Last updated: March 25, 2020

Required lawyer disclaimer. The following summary, of information published by the City of Chicago about the Chicago Small Business Resiliency Fund (CSBRF), is being provided by goodcounsel as part of its effort to inform startups and small businesses about financial resources being made available in the wake of the COVID-19 outbreak. This is not legal advice. If you would like assistance to explore the CSBRF or put together an application for assistance, please contact us using the short form on the left-hand side of this page. We would be happy to speak with you.

History and purpose
Mayor Lori Lightfoot announced the creation of the CSBRF during her speech on March 19, 2020. The fund is designed to help Chicago’s small businesses weather the COVID-19 outbreak. The City of Chicago, corporations, and charities are working together to create and administer the funds. The fund will help small businesses by providing low-interest loans of up to $50,000 with repayment terms of up to five years.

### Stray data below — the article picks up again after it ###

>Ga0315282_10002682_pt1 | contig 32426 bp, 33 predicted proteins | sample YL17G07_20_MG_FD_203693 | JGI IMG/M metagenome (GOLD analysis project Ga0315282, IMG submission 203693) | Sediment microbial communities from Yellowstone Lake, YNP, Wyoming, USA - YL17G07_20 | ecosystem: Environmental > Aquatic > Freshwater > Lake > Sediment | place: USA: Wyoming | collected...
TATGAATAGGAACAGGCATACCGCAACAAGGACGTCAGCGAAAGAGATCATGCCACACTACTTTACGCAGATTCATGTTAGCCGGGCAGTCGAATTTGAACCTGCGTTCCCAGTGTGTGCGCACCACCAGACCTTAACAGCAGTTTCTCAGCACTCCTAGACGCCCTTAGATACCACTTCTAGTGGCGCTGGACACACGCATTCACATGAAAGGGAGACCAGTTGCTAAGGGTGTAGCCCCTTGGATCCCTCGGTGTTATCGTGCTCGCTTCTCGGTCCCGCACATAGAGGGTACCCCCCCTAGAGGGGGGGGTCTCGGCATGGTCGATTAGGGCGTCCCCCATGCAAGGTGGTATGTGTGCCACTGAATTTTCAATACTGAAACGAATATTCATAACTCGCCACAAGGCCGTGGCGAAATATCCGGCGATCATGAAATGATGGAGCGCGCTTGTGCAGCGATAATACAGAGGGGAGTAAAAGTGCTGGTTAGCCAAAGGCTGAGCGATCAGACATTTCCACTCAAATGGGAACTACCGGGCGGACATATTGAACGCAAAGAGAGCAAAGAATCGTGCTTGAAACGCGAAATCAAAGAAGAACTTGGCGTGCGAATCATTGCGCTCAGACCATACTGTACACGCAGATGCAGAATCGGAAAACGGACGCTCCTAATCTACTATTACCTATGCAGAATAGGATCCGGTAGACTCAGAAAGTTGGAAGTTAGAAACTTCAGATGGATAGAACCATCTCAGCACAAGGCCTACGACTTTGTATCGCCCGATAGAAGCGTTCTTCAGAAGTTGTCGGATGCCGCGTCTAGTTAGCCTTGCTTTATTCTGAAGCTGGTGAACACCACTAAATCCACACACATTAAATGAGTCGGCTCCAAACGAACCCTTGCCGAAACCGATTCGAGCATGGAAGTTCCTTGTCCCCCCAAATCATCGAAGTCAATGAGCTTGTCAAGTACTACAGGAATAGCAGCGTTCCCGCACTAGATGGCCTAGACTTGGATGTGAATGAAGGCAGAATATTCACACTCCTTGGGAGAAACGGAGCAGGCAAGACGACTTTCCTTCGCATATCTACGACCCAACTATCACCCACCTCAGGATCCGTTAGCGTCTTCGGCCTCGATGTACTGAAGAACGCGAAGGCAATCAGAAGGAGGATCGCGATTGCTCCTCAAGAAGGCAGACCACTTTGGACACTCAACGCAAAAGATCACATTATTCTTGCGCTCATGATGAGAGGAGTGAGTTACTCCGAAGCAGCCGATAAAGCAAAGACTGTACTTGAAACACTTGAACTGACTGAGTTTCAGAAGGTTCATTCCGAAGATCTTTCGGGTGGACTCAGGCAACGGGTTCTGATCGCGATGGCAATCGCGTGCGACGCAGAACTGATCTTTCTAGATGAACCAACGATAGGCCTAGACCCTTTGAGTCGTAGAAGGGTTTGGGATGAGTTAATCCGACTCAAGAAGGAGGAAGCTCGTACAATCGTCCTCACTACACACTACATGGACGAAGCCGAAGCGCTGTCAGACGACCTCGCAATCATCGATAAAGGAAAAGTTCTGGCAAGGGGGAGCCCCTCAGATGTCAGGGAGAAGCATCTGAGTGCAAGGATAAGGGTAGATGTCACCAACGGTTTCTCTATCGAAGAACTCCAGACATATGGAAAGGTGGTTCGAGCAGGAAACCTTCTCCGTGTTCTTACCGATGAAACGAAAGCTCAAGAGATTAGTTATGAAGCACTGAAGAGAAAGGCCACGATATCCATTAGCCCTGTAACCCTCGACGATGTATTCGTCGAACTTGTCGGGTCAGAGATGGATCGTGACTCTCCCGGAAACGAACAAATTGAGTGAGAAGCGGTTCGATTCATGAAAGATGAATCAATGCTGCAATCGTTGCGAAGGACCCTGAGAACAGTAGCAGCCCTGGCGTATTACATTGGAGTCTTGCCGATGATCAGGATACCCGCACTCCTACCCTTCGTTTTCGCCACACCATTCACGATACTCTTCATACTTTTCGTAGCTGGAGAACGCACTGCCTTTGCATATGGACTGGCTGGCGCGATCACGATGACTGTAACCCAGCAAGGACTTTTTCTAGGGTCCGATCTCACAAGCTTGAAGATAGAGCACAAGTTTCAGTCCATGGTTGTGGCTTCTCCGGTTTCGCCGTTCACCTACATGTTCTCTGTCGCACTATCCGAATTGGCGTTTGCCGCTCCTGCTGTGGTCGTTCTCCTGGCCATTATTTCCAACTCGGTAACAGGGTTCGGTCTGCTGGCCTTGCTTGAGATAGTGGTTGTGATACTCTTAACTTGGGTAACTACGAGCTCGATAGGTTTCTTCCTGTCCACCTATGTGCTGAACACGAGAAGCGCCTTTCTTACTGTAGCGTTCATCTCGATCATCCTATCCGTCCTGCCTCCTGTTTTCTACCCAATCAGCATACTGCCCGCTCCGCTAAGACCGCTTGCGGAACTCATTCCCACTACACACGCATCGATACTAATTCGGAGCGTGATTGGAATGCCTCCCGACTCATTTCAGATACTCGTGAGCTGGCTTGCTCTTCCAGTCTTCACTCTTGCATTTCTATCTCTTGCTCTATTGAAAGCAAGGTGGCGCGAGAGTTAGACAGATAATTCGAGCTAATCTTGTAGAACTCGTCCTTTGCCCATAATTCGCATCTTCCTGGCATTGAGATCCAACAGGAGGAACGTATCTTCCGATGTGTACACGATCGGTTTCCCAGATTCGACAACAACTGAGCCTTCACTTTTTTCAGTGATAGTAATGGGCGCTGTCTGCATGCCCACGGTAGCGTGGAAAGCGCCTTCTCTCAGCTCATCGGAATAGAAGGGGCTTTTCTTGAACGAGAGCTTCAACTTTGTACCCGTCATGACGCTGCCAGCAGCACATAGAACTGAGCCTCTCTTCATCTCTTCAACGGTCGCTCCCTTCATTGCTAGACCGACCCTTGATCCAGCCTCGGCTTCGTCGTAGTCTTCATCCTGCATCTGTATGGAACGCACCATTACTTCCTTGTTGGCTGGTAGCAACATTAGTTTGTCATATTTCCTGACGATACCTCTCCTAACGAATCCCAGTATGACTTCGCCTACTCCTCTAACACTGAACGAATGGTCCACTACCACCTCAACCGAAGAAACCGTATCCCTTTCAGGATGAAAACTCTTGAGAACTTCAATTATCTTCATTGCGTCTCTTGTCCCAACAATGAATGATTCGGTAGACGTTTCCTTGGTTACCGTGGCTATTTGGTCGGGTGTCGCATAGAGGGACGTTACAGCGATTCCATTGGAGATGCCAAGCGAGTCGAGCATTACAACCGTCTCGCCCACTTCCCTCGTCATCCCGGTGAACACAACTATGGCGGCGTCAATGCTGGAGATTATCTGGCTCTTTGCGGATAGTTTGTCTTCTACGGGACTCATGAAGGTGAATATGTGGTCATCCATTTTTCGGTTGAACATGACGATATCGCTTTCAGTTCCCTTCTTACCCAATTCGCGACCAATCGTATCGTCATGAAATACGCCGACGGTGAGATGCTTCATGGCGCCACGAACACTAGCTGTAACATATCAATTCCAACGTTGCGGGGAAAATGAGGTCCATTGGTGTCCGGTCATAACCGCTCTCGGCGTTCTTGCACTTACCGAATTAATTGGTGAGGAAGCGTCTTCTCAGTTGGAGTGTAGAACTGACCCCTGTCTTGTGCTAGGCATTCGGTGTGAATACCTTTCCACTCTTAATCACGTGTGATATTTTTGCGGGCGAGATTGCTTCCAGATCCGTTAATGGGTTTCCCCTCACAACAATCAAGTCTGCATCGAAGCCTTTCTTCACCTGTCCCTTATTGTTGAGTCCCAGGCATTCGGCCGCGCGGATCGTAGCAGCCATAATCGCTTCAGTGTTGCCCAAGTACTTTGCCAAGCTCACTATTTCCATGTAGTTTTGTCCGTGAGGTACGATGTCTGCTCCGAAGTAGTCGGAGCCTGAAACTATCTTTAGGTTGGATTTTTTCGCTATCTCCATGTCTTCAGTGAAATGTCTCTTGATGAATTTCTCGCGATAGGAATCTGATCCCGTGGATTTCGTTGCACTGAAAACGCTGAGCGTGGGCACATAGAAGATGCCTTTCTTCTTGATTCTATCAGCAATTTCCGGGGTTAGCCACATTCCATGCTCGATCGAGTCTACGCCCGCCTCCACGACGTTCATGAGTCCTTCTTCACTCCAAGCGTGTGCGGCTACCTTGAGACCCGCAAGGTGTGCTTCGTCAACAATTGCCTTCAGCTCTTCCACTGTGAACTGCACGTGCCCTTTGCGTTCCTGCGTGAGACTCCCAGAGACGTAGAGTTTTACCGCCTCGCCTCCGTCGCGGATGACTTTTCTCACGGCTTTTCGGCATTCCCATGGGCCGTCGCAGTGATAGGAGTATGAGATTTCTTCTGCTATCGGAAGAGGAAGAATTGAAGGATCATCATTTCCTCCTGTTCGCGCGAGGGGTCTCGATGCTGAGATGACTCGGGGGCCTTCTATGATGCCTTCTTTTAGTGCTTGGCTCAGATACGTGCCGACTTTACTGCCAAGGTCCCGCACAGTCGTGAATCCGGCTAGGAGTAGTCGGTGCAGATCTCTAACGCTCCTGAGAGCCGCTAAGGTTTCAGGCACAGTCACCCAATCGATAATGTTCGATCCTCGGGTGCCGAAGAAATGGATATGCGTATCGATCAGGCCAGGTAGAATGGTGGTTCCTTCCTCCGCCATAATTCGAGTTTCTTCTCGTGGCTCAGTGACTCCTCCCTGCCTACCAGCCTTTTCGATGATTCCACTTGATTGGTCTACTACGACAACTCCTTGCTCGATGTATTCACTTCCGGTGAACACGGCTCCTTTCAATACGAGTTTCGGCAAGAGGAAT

Requirements
The loans are designed to assist businesses that need assistance while cash flow is limited by the Covid-19 outbreak. To qualify for one of these loans a business must:
(1) have lost 25% or more of their revenue,
(2) employ fewer than 50 employees,
(3) generate gross revenue below $3 million,
(4) operate at a business address in Chicago or under a Chicago business license, and
(5) have no existing tax liens or legal judgments.

Applicants must also pledge to use at least 50% of the funds for payroll and commit to retaining at least 50% of their pre-COVID-19 employees.

Application
The official application will be available starting March 31. The following documents will be required for all applications:
(1) Bank statements going back to October 2019,
(2) A copy of the company’s most recent tax return, and
(3) Photo identification (CityKey will be accepted).

However, you can visit the city’s website today, submit an interest form, and receive additional information as it becomes available.